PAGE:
Oklahoma, Alabama, Georgia, Nebraska, South Carolina and West Virginia are challenging billions of dollars in Internal Revenue Service subsidies being handed out as part of the implementation of the law. The case is scheduled for argument in March.

State Wins Affordable Care Act Grant

Dec 16, 2014
Joe Wertz / StateImpact Oklahoma

The Obama administration announced Tuesday it had chosen Oklahoma to receive a grant of up to $2 million to develop innovative models for delivering health care.

The award is significant because it represents a rare departure from the state’s general reluctance to participate in programs authorized by the Affordable Care Act, sometimes characterized as Obamacare.

Oklahoma is one of 28 states chosen to receive funding in the second round of the State Innovation Models grant program. The grants total $665 million nationwide.

401(K) 2012 / Flickr

On Saturday, the federal government began accepting applications and renewals for individual health plans sold through its online insurance marketplace.

Open enrollment for 2015 coverage will continue until Monday, Feb. 15.

Here are answers to many key questions about buying insurance on the health-care exchange in Oklahoma.

University of Minnesota political scientist Lawrence Jacobs during a Nov. 10, 2014 luncheon at the Jim Thorpe Association and Oklahoma Sports Hall of Fame.
Kate Carlton Greer / KGOU

Over the weekend, millions of Americans had the opportunity to sign up for health insurance as the annual enrollment window opened for coverage under the Affordable Care Act.

University of Minnesota political scientist Lawrence Jacobs traveled to Oklahoma City last week to speak at an Oklahoma Policy Institute luncheon. He argued state and federal officials would soon shift discussions away from an outright repeal of the healthcare plan.

Oklahoma Watch

Starting this weekend, an estimated 446,000 low-to-middle-income Oklahomans can sign up for government-subsidized health insurance for 2015 through the online marketplace established by the Affordable Care Act.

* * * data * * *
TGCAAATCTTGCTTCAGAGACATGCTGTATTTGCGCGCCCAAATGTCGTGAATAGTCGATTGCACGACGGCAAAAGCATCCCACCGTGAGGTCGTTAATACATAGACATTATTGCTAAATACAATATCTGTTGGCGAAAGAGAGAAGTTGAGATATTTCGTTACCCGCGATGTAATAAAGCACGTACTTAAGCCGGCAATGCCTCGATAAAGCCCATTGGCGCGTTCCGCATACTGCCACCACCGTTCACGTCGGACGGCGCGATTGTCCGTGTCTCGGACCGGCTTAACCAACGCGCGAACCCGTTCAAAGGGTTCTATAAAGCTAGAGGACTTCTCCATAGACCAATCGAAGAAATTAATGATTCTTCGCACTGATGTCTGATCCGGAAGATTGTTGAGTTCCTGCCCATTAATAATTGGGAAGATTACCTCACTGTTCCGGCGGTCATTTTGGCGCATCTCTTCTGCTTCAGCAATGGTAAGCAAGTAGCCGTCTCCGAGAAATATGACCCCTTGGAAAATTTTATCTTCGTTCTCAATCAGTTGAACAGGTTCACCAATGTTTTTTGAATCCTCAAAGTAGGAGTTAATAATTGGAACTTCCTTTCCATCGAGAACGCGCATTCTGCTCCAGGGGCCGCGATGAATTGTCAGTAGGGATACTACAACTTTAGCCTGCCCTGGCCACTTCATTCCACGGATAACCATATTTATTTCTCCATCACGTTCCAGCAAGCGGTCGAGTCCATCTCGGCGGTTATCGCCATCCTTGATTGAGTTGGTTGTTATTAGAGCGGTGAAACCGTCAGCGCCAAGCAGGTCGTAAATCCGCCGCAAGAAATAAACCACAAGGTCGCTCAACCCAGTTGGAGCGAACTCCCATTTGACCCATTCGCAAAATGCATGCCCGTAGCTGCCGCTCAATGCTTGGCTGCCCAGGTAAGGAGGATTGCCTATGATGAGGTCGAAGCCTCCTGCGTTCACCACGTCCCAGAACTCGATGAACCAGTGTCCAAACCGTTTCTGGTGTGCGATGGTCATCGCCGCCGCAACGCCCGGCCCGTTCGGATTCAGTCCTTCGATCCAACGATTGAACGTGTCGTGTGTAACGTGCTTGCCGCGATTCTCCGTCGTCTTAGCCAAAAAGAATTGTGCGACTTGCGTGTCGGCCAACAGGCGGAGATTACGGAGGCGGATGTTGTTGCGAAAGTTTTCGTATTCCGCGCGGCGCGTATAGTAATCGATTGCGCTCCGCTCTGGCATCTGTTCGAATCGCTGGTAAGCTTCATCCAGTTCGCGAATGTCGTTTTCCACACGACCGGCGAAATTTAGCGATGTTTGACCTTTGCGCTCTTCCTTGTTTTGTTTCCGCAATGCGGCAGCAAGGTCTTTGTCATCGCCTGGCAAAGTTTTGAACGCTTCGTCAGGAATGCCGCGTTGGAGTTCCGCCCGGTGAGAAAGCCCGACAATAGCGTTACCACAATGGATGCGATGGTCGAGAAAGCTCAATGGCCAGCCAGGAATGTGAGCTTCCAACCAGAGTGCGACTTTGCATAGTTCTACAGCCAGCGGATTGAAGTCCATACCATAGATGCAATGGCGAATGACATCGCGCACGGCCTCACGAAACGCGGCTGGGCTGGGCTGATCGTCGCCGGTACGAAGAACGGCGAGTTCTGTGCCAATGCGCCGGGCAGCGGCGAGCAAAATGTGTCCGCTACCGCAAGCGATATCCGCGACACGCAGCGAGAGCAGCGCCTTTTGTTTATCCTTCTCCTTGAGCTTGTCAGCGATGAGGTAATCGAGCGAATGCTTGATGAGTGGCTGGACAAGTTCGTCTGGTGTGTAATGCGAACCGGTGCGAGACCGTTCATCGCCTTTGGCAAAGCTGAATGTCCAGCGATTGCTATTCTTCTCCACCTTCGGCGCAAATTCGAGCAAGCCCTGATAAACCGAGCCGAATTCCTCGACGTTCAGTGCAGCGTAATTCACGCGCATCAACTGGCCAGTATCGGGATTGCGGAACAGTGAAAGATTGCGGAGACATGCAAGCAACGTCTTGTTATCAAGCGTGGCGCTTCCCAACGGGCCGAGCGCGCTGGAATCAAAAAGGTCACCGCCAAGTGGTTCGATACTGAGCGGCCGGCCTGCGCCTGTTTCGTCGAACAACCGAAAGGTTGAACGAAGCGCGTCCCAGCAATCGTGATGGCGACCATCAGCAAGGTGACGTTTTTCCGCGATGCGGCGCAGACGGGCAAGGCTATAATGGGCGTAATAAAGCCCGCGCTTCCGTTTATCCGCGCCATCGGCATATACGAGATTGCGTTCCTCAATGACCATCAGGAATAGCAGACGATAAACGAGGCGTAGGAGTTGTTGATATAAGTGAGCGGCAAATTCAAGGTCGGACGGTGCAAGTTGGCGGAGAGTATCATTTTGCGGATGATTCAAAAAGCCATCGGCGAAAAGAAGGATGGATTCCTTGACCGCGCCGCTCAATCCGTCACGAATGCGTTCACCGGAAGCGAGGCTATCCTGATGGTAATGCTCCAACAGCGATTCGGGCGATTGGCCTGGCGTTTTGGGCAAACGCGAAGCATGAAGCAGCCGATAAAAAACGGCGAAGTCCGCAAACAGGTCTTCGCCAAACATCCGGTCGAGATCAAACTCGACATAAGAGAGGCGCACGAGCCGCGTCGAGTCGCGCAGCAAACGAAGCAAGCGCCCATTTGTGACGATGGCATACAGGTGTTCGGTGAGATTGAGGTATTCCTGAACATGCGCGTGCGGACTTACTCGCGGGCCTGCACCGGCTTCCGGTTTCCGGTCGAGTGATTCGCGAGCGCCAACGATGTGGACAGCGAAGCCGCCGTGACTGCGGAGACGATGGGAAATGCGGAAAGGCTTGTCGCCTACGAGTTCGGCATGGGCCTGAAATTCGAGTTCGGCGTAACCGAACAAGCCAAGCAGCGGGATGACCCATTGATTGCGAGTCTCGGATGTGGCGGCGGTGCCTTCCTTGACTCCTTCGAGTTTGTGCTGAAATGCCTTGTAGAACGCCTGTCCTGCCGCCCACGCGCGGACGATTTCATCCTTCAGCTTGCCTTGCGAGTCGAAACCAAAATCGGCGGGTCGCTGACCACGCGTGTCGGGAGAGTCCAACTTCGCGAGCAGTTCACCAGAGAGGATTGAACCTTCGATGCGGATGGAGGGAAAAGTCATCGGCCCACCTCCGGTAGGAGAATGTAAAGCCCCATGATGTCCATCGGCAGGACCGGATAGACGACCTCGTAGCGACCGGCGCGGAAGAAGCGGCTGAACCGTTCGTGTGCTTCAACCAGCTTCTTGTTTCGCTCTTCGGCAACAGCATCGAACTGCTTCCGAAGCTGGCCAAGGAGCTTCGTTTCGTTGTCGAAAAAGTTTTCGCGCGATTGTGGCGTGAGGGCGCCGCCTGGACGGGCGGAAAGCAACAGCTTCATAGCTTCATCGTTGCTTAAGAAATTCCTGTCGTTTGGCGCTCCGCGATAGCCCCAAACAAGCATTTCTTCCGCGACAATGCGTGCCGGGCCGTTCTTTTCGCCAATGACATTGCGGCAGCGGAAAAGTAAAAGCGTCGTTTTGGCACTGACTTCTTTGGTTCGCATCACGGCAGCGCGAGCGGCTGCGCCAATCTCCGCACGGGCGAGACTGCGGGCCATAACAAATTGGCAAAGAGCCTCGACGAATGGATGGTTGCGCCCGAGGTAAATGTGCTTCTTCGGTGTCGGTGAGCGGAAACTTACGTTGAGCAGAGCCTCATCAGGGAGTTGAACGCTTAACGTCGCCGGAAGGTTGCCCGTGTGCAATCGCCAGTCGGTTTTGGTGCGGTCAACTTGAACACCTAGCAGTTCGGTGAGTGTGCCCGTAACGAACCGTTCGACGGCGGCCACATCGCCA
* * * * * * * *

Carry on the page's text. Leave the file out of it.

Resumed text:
The 2015 open enrollment period begins Saturday, Nov. 15, and ends Sunday, Feb. 15. Federal officials and ACA advocates are encouraging people to complete their applications by Dec. 15 to avoid ensure their coverage begins on Jan. 1.

A recent national survey by the Henry J. Kaiser Family Foundation in Washington, D.C., showed that 89 percent of uninsured people were not aware that open enrollment begins this month.

“It’s an unfortunate continuation of a trend that’s been going on for quite a while now,” Kaiser Foundation Senior Fellow Karen Politz said in a briefing with reporters. “People really aren’t that familiar with what’s in the ACA, whether it will help them, and what the rules are.”

State Sen. Connie Johnson (D-Oklahoma City) and U.S. Rep. James Lankford (R-Okla. 5) during Tuesday night's U.S. Senate canddiate debate.
OStateTV

The two nominees for Oklahoma’s open U.S. Senate seat squared off Tuesday night in a debate at Oklahoma State University ahead of the November 4 elections. Republian nominee and U.S. Rep. James Lankford (R-Okla. 5) and his Democratic challenger state Sen. Connie Johnson (D-Oklahoma City) are seeking to complete the final two years of retiring U.S. Sen. Tom Coburn’s term in office.